What $710 million buys

  • Animas-La Plata Project

    Diane Sylvain
 

Note: This article is a sidebar to this issue's feature story.

It's fitting that the story of Reclamation's last big project should also be a story about one of the West's last free-flowing rivers.

From its headwaters in the San Juan Mountains near the Continental Divide, the Animas River descends about 125 miles south through spruce and fir, in old mining districts. It moves past aspen and pine, oak and juniper, depositing material for half a dozen gravel mines.

It meanders through the subdivisions and farms along Highway 550 in the Animas Valley, and shoots through the center of Durango. From Durango, the Animas flows southwest through the checkerboard area of the Southern Ute reservation and on to Farmington, N.M., where it enters the San Juan River. From there, its water joins the Colorado at Glen Canyon.

The full A-LP project would divert, on average, about a fourth of the Animas River at Durango. In the middle of the summer when the Animas is full of rafters and kayakers, A-LP could cut the river's flow in half.

The water, roughly equivalent to 150,000 football fields covered to a depth of one foot, would enter an inlet the size of a small house and travel through a canal into the first massive pumping station. There, 14 electric pumps, housed in a building the size of a football field, would lift a fraction of the water northeast to Durango. Even though Durango's share is just a small portion of the project, it would still be enough water to support three times the town's current population of 14,000.

The $63 million Durango pumping station would push the bulk of its water 500 feet high in the other direction, southwest, to the Ridges Basin reservoir. It will take two dams to contain the water in Ridges Basin, which, at full capacity, would stretch nearly four miles long, and be as deep as a 30-story building.

From Ridges Basin, a second pumping station would lift water another 500 feet high over Red Mesa into the less-well-endowed La Plata River drainage and the 24-mile-long "dry side canal."

The Bureau estimates that power for pumping will account for nearly half of A-LP's operating costs.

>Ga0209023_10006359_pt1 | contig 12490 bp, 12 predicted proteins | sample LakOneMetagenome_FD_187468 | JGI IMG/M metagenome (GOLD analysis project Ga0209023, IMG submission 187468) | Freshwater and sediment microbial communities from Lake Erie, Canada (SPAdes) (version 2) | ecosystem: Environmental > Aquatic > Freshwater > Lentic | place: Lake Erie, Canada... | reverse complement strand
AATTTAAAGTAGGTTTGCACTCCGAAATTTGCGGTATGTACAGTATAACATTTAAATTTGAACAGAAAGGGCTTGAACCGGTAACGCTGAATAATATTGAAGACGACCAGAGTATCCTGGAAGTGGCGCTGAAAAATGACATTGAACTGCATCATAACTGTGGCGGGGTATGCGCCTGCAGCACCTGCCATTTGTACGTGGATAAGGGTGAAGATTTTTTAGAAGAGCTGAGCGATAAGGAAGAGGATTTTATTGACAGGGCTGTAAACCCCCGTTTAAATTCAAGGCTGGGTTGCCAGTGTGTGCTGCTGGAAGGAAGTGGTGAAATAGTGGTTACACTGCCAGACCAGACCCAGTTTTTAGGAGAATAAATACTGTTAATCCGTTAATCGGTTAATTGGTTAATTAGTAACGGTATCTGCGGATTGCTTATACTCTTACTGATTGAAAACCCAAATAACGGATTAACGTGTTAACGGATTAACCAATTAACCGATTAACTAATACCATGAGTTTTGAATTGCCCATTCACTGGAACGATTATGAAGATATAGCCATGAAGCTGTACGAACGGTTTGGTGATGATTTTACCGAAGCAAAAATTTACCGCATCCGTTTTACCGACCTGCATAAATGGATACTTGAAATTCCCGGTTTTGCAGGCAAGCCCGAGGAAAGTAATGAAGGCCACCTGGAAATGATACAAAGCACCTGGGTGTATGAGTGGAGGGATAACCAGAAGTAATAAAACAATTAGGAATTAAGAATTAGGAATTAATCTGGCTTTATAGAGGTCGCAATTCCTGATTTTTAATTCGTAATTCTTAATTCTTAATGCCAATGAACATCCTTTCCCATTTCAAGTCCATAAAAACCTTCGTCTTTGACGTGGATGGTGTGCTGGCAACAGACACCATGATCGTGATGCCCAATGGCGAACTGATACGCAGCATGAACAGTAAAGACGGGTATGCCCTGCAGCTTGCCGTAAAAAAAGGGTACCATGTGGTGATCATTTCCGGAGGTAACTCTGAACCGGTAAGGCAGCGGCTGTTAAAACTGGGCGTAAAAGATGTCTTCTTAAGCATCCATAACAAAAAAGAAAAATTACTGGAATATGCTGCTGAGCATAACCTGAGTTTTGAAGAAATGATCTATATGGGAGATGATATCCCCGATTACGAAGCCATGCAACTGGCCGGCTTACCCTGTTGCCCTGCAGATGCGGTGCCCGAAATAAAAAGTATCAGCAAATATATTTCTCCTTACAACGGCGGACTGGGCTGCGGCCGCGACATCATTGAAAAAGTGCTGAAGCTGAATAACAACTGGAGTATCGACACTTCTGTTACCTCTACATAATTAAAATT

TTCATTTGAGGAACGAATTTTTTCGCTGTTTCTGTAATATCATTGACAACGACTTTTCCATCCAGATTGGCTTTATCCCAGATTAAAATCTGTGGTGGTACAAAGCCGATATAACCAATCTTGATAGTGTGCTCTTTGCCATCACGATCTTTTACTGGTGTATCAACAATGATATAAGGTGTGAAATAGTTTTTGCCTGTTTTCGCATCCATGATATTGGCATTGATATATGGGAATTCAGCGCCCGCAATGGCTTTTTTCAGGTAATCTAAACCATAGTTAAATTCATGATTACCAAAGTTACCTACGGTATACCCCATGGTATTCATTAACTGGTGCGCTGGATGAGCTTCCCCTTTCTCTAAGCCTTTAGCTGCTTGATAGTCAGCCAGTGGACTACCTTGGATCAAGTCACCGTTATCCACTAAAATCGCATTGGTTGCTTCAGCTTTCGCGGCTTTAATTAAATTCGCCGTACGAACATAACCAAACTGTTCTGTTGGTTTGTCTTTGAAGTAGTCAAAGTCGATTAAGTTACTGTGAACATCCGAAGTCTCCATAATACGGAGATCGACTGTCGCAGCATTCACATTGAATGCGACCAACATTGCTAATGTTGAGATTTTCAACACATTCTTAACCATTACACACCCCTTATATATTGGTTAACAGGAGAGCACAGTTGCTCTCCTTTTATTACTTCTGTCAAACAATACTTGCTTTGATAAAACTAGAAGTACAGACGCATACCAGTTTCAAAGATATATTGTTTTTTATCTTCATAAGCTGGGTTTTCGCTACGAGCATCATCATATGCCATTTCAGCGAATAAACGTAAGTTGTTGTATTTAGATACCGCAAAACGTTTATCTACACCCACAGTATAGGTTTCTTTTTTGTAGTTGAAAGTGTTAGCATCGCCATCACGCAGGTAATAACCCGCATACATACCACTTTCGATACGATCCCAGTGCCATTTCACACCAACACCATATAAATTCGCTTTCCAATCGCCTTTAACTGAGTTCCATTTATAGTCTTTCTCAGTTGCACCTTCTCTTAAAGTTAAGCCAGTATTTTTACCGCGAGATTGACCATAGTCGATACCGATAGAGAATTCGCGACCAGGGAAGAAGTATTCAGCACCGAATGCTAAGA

The bulk of A-LP water would irrigate about 50,000 acres of alfalfa and grain on what is now uncultivated land, and supplement another 20,000 acres of marginally farmed land.

Steve Harris, president of the Animas La Plata Water Conservancy District, estimates that A-LP-supported agriculture would pour $25 million into the local economy.

Animas-La Plata would also provide water to the small but growing cities in the New Mexico part of the San Juan Basin: Farmington, Bloomfield and Aztec. Regionwide, A-LP opponents such as the Colorado Rivers Alliance worry that the water would spur suburban development in an area that's mostly rural now. There's enough municipal water in the project to support as many as 300,000 additional people, they say.

Currently, the Bureau is only allowed to deplete the river of 57,100 acre-feet, or about a third of the full project. That's because the U.S. Fish and Wildlife Service determined in 1990 that A-LP could harm endangered fish in the San Juan. In 1991, A-LP supporters, U.S. agencies and four Indian tribes entered into an agreement that would allow A-LP to go forward with an initial first phase while the U.S. Fish and Wildlife Service completes a seven-year study. The idea is to determine how little water razorback suckers and Colorado squawfish need, leaving leftover water in the San Juan Basin for divvying up. The agency will complete its study in 1998.

Phase I of A-LP, which is mostly federally funded, would divert and store, but not deliver, long-overdue water for Colorado's two Ute tribes. A-LP Phase II would deliver water to the reservations. But Phase II requires state funding, and Colorado voters would have to approve a bond issue ensuring financing.